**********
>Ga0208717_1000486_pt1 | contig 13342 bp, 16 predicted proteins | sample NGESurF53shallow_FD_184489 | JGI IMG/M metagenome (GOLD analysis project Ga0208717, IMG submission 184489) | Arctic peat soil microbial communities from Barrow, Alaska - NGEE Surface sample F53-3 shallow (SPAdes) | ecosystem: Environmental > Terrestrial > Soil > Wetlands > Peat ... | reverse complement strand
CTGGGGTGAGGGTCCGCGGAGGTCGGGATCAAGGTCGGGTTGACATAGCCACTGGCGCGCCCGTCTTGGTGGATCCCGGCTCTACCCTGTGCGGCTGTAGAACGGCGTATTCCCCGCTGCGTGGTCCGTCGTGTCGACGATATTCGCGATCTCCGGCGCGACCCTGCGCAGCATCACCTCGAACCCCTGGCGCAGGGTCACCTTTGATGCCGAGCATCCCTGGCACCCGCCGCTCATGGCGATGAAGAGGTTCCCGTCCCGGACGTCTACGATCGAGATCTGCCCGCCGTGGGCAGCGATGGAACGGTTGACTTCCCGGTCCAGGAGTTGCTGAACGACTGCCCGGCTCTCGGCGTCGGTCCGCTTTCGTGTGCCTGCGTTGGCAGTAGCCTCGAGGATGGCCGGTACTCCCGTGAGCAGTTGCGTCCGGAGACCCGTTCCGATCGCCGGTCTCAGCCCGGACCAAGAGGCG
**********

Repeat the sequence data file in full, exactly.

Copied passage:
>Ga0208717_1000486_pt1 | contig 13342 bp, 16 predicted proteins | sample NGESurF53shallow_FD_184489 | JGI IMG/M metagenome (GOLD analysis project Ga0208717, IMG submission 184489) | Arctic peat soil microbial communities from Barrow, Alaska - NGEE Surface sample F53-3 shallow (SPAdes) | ecosystem: Environmental > Terrestrial > Soil > Wetlands > Peat ... | reverse complement strand
CTGGGGTGAGGGTCCGCGGAGGTCGGGATCAAGGTCGGGTTGACATAGCCACTGGCGCGCCCGTCTTGGTGGATCCCGGCTCTACCCTGTGCGGCTGTAGAACGGCGTATTCCCCGCTGCGTGGTCCGTCGTGTCGACGATATTCGCGATCTCCGGCGCGACCCTGCGCAGCATCACCTCGAACCCCTGGCGCAGGGTCACCTTTGATGCCGAGCATCCCTGGCACCCGCCGCTCATGGCGATGAAGAGGTTCCCGTCCCGGACGTCTACGATCGAGATCTGCCCGCCGTGGGCAGCGATGGAACGGTTGACTTCCCGGTCCAGGAGTTGCTGAACGACTGCCCGGCTCTCGGCGTCGGTCCGCTTTCGTGTGCCTGCGTTGGCAGTAGCCTCGAGGATGGCCGGTACTCCCGTGAGCAGTTGCGTCCGGAGACCCGTTCCGATCGCCGGTCTCAGCCCGGACCAAGAGGCG